A federal judge on Friday blocked the Republican governor of Tennessee from requiring schools to allow parents to opt their kids out from mask mandates, arguing that the order makes schools unsafe for special needs children during the pandemic.
U.S. District Judge Sheryl Lipman issued a preliminary injunction against Gov. Bill Lee's order after parents of students with health conditions sued, claiming their children were unable to attend in-person classes because some kids weren't wearing face coverings, the Associated Press reports.
The parents' lawsuit argues Lee's executive order violates the Americans with Disabilities Act, which bans schools from excluding students with disabilities from public education programs and activities. The argument says that by permitting some children to go maskless, disabled students and others with health conditions that make them more vulnerable to COVID-19 are effectively excluded from attending class in-person because of the risk.
The U.S. Centers for Disease Control and Prevention says that children with underlying medical conditions are at an increased risk for severe illness from COVID-19 compared to those without such conditions.
"It is that unmasked presence that creates the danger to these Plaintiffs," Judge Lipman wrote.
"Plaintiffs offered sufficient evidence at this stage to demonstrate that the Executive Order interferes with Plaintiffs' ability to safely access their schools," she declared.
The injunction follows a temporary restraining order Lipman issued against Lee on Sept. 3, which prohibited schools from letting parents opt out of mask mandates. According to the AP, the injunction applies to seven public school districts in Shelby County, where the local health department implemented a universal mask requirement before the start of school on Aug. 9. There are 100,000 students in these districts, which include parts of Memphis.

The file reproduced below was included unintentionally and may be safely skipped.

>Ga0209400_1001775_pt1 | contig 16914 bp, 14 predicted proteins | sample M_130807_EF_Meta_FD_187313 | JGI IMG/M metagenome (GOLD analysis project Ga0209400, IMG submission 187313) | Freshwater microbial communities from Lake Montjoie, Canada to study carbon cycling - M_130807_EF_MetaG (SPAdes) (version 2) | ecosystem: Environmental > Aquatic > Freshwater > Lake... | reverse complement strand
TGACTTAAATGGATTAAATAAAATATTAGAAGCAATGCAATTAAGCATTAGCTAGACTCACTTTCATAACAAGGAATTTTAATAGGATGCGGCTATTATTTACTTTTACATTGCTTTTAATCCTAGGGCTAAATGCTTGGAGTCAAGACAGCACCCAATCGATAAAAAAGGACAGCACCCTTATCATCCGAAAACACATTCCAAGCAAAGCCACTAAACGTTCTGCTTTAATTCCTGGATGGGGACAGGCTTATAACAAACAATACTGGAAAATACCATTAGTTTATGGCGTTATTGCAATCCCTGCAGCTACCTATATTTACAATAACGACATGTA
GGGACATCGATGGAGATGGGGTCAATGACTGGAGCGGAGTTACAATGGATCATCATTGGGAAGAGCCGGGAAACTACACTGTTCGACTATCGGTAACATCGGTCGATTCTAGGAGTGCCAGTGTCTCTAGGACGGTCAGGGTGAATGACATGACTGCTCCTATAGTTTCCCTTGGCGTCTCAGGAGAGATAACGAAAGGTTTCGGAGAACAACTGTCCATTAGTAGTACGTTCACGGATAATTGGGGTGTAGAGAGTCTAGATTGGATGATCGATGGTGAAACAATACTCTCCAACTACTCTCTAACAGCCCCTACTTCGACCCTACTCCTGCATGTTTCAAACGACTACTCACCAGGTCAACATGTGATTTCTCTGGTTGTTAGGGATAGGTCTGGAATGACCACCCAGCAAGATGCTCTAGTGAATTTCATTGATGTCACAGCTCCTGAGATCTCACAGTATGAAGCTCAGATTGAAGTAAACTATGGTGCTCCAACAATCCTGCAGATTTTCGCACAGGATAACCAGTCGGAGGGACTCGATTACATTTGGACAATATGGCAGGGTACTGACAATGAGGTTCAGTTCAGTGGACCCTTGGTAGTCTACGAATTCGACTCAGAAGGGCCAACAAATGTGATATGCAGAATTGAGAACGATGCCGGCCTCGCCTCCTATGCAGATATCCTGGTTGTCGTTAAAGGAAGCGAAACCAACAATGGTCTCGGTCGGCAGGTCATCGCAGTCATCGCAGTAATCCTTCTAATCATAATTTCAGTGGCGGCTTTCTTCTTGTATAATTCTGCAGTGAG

"The Governor has put the parents of medically vulnerable students in the position of having to decide whether to keep their children at home where they will likely suffer continued learning loss or risk placing them in an environment that presents a serious risk to their health and safety," the lawsuit asserts.
The Tennessee attorney general's office unsuccessfully argued that parents have options for relief they could have pursued before filing a lawsuit against Lee's order. State attorney Jim Newsom told the judge Individualized Education Programs run by the state education department are available to meet the needs of students with health conditions.
A similar lawsuit was filed in Florida against Republican Gov. Ron DeSantis' order requiring school mask mandates to give parents an opt out. But in this case a federal judge on Wednesday denied a request from parents of disabled children to block DeSantis' order, writing that parents should have pursued administrative claims before filing a lawsuit.
Last month, the Biden administration Department of Education opened civil rights investigations in five states, including Tennessee, to learn whether statewide restrictions on school mask mandates discriminate against students with disabilities.
Education Secretary Miguel Cardona accused Republican governors of "putting politics over the health and education of the students" in his statement announcing the investigations.